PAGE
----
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#1




The latest way to look at stepper motors for power supply calcs . .
Copied from Gecko yahoo forum today:
I suggest you can pretty much ignore winding resistance and winding voltage. There are only two electrical specifications that matter: 1) Rated motor phase current. This is the more important spec. Use this rating to select the drive's current set resistor value. 1a) Series or parallel? You have this choice if you have a 6wire or 8wire motor. No choice is needed with a 4wire motor. 6wire motor wired full winding = 8wire motor wired in series. For an 8wire motor use the motor datasheet specified series current rating. For a 6wire motor use 1/2 the datasheet specified current. 6wire motor wired half winding = 8wire motor wired in parallel. For an 8wire motor use the motor datasheet specified parallel current rating. For a 6wire motor use the datasheet specified current. 2) Motor inductance. This is the other important spec. It determines the maximum practical power supply voltage for your motor. That voltage is 32 times the square root of the motor inductance in milliHenries. V = 32 * SQRT mH. 6wire motors: full winding inductance = 4 times the half winding inductance. 8wire motors: series winding inductance = 4 times the parallel winding inductance. Explanation: Motor power output doubles when you double the supply voltage. Motor ironloss heating quadruples when you double the power supply voltage. This means motor heating outraces motor power output, placing a maximum limit on power supply voltage. This limit can be calculated from the motor specifications. Back when most step motors were round, expensive and 6wire, I came up with a simple calculation that worked well: Maximum supply voltage equals 20 times the motor's rated voltage. The underlying principle always was the motor inductance but the equation hid it and the necessity of pulling a square root. Times have changed. Motors are square, inexpensive and mostly 8wire. They are much better than the best round motors. What makes them inexpensive also crashes the old, simple equation; winding fill. The round motors used nearly 100% wire fill (the windings filled nearly all the available space on the stator). That kept the resistance to inductance relationship constant (R = L^2). The newer motors don't have 100% fill because oftentimes a smaller gage wire is used. This disconnects the resistance to inductance relationship and makes the '20 times rated voltage' rule inaccurate. Mariss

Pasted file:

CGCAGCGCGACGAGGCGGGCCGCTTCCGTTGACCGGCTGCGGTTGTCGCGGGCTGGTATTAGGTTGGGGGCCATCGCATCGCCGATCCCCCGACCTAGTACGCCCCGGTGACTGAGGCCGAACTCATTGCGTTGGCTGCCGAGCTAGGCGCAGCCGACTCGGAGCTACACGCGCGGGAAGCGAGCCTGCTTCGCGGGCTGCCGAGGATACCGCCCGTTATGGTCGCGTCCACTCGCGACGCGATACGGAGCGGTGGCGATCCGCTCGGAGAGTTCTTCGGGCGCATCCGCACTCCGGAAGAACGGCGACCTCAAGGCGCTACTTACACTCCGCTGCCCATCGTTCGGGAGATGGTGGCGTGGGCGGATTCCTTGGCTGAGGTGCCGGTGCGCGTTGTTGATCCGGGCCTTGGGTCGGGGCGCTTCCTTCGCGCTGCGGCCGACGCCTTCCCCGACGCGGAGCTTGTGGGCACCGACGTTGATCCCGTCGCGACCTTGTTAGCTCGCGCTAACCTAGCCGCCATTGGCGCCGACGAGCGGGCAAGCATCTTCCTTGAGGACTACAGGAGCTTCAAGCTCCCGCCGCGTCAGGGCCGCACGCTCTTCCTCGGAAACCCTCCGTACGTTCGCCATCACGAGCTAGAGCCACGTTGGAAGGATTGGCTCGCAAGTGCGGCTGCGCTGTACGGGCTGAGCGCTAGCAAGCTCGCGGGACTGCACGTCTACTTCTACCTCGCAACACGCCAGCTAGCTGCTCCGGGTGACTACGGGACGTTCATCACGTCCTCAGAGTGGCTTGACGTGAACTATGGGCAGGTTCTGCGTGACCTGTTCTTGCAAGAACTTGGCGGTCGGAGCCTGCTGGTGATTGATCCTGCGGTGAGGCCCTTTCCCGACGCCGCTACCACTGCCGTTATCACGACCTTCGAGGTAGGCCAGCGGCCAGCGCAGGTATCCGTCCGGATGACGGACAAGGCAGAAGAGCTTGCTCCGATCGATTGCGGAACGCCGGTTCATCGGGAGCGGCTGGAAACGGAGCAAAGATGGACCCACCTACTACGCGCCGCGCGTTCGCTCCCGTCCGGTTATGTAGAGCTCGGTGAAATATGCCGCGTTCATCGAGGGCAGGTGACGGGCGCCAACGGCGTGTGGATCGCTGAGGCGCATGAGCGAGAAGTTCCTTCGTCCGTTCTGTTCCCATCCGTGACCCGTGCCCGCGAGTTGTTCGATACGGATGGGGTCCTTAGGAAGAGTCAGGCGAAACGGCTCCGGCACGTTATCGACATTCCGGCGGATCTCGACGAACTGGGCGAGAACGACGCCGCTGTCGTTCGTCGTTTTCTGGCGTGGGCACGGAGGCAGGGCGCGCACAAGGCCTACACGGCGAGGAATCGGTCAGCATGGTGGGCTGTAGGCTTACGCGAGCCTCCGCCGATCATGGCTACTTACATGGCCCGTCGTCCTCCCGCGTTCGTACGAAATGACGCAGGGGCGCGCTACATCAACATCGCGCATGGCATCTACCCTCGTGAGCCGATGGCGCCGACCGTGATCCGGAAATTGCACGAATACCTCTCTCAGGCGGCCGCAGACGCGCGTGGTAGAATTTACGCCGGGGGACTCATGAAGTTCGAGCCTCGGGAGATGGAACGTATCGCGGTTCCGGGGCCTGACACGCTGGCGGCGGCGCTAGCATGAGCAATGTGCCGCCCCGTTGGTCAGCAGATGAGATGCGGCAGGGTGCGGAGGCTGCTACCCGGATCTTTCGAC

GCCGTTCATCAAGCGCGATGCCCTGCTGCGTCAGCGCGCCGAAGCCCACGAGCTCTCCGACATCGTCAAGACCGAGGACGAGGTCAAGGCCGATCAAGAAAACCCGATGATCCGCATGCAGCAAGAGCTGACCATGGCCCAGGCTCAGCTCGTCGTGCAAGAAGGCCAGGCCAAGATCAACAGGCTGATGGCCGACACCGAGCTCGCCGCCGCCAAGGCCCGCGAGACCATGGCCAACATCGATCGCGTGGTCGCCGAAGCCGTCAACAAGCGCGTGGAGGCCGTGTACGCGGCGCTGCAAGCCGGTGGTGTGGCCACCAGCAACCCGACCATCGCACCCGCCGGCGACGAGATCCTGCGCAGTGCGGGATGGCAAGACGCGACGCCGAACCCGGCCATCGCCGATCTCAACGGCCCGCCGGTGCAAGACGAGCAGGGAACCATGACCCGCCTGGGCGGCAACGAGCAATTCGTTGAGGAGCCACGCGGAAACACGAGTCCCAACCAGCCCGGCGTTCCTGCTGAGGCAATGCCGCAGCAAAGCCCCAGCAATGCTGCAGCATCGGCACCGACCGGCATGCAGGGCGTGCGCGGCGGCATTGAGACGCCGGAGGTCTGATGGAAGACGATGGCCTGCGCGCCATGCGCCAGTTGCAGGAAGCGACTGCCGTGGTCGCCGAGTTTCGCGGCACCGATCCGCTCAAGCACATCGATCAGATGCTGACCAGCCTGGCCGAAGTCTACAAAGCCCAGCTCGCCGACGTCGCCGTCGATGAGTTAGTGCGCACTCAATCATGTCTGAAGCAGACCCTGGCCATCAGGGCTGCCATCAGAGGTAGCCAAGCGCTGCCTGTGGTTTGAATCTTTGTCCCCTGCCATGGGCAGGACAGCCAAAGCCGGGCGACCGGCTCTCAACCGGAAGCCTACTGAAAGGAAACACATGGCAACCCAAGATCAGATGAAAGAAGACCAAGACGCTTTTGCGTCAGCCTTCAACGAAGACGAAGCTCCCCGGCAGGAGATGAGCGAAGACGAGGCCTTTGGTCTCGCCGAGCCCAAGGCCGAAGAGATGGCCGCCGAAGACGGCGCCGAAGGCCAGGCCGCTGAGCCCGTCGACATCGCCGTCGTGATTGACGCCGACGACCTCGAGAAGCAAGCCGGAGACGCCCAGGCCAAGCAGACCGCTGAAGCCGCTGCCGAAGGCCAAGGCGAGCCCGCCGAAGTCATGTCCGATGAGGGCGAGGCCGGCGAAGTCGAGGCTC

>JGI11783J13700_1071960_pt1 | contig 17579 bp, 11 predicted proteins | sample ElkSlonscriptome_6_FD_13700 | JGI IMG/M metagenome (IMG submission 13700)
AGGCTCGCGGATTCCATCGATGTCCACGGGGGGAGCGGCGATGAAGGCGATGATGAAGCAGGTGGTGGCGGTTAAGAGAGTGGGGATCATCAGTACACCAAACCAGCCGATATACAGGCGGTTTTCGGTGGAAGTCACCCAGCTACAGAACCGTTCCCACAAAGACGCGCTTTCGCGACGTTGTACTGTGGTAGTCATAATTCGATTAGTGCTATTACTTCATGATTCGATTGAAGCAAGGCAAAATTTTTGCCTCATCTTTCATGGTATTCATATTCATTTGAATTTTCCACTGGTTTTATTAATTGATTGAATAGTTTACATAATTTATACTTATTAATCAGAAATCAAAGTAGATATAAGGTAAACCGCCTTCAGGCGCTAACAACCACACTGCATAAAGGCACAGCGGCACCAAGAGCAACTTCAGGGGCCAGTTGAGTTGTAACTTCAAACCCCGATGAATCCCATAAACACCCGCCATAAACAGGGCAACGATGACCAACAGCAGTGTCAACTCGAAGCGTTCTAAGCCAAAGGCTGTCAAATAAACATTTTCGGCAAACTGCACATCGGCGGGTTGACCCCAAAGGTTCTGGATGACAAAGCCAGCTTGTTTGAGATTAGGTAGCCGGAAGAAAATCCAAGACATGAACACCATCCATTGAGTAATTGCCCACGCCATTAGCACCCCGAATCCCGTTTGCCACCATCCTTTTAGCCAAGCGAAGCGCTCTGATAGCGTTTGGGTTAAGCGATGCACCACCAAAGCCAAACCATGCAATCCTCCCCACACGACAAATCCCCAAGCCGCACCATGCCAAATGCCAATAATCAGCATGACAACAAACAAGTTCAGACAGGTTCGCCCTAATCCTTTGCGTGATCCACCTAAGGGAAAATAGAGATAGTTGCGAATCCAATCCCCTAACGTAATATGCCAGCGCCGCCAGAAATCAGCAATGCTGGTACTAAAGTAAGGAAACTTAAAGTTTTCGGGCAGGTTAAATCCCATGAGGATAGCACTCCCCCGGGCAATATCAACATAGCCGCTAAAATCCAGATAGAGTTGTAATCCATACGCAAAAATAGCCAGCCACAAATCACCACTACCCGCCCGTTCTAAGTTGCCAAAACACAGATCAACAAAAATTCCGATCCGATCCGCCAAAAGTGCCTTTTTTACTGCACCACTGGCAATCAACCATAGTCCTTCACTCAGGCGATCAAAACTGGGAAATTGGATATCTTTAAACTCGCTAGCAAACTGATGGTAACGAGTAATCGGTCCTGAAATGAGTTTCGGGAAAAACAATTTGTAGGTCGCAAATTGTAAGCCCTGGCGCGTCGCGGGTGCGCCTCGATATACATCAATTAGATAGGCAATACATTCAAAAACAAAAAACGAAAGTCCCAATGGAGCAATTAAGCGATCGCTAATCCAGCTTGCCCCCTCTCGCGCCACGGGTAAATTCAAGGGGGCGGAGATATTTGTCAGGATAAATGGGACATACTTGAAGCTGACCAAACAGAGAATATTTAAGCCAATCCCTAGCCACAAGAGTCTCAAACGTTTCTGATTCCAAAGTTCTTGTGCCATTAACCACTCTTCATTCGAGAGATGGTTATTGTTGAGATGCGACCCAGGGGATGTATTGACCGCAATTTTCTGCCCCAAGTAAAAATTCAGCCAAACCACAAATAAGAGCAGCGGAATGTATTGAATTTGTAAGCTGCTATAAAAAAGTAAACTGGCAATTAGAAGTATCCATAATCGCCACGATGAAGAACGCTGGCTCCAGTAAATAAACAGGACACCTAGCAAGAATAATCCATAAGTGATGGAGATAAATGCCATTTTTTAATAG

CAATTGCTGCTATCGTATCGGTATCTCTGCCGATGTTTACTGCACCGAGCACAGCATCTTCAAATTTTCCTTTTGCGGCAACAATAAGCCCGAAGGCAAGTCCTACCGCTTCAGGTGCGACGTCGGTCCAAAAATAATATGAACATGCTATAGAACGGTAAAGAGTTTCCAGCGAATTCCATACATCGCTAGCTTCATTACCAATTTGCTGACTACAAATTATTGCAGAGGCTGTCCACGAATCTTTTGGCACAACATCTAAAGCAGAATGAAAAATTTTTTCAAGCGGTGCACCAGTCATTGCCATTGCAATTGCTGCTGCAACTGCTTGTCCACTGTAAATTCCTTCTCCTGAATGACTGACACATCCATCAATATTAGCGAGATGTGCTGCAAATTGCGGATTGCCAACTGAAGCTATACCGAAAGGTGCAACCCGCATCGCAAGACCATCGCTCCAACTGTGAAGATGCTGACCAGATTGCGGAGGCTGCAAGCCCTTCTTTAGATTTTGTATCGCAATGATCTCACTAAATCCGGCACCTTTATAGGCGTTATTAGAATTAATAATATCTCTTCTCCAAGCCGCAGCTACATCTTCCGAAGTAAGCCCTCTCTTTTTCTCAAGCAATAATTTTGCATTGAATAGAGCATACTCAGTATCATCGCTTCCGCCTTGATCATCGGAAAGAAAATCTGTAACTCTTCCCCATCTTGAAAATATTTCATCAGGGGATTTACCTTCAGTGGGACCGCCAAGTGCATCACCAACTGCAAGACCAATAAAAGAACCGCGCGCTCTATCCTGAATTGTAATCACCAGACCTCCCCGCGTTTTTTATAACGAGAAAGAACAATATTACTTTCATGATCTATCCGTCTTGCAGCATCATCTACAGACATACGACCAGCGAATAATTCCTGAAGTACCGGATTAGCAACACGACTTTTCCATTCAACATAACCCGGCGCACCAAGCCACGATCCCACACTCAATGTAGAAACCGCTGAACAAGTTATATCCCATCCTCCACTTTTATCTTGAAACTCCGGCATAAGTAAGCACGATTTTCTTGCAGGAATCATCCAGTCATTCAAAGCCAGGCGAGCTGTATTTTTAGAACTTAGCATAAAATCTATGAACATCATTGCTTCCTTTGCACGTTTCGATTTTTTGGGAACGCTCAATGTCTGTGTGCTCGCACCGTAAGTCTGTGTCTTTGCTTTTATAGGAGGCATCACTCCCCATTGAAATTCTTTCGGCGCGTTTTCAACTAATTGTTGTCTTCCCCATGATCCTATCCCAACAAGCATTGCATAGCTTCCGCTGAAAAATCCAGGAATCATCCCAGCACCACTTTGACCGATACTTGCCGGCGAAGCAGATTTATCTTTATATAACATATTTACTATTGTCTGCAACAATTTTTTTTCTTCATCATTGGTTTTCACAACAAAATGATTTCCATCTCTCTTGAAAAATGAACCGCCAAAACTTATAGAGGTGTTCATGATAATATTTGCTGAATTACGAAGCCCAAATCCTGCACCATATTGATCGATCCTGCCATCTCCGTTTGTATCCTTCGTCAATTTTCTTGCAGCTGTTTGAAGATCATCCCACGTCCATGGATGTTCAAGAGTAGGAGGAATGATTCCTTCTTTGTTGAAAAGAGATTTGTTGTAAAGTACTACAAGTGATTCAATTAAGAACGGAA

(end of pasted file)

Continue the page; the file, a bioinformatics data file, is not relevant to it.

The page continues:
#2




A little discussion between Mariss and myself on his yahoo forum: